After a week of anticipation and a tough three-hour debate, the House of Lords finally voted on the government’s controversial plans to cut tax credits for 3m households. Rumours abounded that a vote against the government would trigger a “constitutional crisis”, and Conservatives warned that the prime minister would simply pack the upper chamber with Conservative peers should the lords veto the plans.
In the end, the house defeated the government not once but twice, delaying the plans until the chancellor can find a way of compensating those affected by the cuts.
It’s not uncommon for governments to be defeated in the House of Lords, and this government is especially vulnerable there. Unlike the House of Commons, where David Cameron has a majority of MPs, the presence of more than 150 crossbench peers in the House of Lords means he has no working majority. He has already been defeated several times over the past few months.
But what makes this vote stand out is the big fuss the government has made about the potential constitutional implications of a defeat.
Hell to pay
For more than a century, the House of Lords has been restricted in voting on money bills, with the House of Commons having the final say on matters involving tax and spending. Conservatives argued that this should have stopped peers from vetoing the tax credit plans.
But the crucial difference was that this wasn’t a bill in the traditional sense, but a statutory instrument – a piece of secondary legislation which concerns itself more with the implementation, enforcement or amendment of government bills – and the hands-off-financial bills rule doesn’t apply.
Peers gently reminded the government of this at the start of the debate, pointing them in the direction of a select committee report from 2006 which went into the matter in some detail. It’s rare for the Lords to reject statutory instruments in this way (this incident was one of only a handful of occasions in living memory), but it is certainly not unconstitutional.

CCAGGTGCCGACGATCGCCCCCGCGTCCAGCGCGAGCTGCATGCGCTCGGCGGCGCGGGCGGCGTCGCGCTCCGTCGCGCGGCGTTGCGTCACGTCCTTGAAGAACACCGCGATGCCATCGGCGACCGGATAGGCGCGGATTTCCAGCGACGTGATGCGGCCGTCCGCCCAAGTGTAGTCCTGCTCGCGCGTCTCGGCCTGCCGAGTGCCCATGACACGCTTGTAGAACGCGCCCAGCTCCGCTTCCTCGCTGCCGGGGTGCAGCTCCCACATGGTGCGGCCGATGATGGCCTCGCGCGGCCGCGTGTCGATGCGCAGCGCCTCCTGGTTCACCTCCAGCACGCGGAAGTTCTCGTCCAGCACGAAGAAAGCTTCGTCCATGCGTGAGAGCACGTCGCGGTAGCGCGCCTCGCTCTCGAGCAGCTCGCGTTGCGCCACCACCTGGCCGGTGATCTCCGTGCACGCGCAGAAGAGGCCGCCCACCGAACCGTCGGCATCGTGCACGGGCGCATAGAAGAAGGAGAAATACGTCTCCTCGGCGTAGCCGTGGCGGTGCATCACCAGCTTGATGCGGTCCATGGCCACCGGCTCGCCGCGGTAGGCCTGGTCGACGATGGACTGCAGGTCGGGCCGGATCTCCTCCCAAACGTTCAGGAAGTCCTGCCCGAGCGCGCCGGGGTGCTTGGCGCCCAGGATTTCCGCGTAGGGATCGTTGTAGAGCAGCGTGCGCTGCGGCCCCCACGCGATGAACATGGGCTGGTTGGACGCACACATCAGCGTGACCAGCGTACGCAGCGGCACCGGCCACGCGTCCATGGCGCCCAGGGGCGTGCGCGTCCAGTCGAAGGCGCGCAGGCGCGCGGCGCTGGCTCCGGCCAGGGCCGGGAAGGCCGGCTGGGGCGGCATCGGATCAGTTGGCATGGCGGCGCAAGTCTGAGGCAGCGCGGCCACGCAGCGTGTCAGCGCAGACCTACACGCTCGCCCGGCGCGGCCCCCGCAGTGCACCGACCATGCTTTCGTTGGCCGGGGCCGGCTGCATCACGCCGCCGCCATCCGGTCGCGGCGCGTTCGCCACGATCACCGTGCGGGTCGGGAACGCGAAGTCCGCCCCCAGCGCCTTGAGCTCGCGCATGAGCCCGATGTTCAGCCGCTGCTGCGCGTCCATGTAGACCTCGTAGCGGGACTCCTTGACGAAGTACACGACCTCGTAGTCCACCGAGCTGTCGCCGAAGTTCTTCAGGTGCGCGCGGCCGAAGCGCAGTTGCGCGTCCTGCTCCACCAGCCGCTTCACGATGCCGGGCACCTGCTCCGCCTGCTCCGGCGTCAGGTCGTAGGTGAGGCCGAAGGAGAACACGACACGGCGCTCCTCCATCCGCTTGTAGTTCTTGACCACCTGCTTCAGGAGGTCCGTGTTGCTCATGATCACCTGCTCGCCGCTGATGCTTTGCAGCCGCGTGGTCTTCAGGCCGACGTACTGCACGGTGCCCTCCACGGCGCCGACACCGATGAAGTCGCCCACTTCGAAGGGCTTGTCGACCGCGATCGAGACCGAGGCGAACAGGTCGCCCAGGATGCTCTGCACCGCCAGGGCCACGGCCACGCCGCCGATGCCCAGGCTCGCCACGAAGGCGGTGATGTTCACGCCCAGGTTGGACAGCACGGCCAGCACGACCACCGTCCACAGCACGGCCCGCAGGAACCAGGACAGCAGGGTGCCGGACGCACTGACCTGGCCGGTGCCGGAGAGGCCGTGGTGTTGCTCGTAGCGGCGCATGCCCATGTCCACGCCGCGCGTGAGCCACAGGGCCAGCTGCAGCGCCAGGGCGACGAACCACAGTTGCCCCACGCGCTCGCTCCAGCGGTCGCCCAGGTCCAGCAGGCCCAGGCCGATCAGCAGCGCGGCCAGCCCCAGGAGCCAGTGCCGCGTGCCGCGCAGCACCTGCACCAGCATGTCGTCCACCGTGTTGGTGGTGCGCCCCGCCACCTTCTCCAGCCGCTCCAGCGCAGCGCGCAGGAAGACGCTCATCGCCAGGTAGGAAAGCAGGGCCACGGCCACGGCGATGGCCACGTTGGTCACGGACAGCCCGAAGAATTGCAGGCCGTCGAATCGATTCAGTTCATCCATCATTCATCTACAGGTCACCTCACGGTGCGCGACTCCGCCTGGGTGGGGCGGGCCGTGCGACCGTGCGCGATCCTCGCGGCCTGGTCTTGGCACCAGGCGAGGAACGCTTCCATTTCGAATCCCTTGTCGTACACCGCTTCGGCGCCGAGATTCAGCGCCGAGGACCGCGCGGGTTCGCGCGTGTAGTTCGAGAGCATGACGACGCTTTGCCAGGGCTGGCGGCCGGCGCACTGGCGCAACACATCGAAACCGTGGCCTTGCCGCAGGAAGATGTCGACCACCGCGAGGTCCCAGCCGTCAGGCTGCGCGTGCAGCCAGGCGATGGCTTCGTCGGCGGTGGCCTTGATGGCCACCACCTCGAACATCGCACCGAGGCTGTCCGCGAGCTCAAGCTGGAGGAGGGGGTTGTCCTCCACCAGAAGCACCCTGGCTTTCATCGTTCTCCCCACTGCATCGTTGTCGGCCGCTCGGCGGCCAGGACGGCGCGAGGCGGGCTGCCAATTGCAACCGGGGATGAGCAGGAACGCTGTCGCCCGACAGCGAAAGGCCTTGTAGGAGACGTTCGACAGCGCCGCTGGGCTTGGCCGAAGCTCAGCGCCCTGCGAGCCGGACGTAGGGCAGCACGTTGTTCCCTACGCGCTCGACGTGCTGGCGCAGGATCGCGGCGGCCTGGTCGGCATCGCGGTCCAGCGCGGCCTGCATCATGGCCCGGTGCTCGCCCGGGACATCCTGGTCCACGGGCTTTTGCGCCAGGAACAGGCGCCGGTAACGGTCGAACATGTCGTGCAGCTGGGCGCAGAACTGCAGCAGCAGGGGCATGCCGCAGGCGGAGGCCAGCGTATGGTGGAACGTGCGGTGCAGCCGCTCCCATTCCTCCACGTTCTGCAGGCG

The government is unlikely to let matters rest. The veto means they will be unable to make the budget savings they needed this year, and the climb down announced by George Osborne last night was embarrassing. The defeat put the lords in direct conflict not just with the prime minister and chancellor, but with the House of Commons which had previously approved it.
Conservative MPs are already supporting their chancellor. Senior backbencher Edward Leigh demanded an urgent statement from the speaker on how the rights of the House of Commons can be preserved. The leader of the House of Commons, Chris Grayling, decried the lords’ behaviour as partisan and said it was time to “sort out” the relationship between the two houses – though he stopped short of saying how.
Winning them over
The debate about financial privilege and convention is important to those of us who care about the intricacies of the British constitution, but the showdown between the government and the lords may have an even more important effect. For once, the much-decried unelected upper chamber is making front page news for the right reasons.
Anyone who followed #TaxCreditsDebate on Twitter will have scrolled through plenty of the usual negative comments about peers, but what also came through was a feeling that those speaking in the House of Lords were genuinely concerned about the impact of the measures on society.
People were tweeting that the members of the house were actually more in touch with public opinion than their elected counterparts – and crucially, more so than the government.
Baroness Meacher, a former social worker and author of the successful crossbench motion, spoke of cancer patients, parents and carers who would simply be unable to make up the shortfall in their pay packets. The Bishop of Portsmouth described them as “morally indefensible”. Baroneess Manzoor spoke for many when she said that she wanted to be able to go home knowing that she had stopped a measure “which will have such a damaging and devastating impact on millions of people’s lives”.
So when ministers talk about unelected peers blocking the will of the elected House of Commons, we should remember that these same unelected peers were simply taking a stand against what they felt was the wrong decision. By doing so, they were fulfilling their house’s role as an important check on governments’ power.
Peers probably won’t welcome the rapid review to be announced by the prime minister. Packing the house with more Conservatives won’t go down well either, not least since the house already has more than 800 members.
But in the meantime, there can be no escaping the fact that the chancellor’s plans will now need to be watered down. Osborne has said we will have to wait until the end of November to find out more. Peers may ultimately lose the constitutional battle. But in the process, they may have won over the hearts and minds of the British public.
If the tax credits debacle triggers a long-overdue constitutional showdown on the future of the second chamber, this newfound support could prove crucial.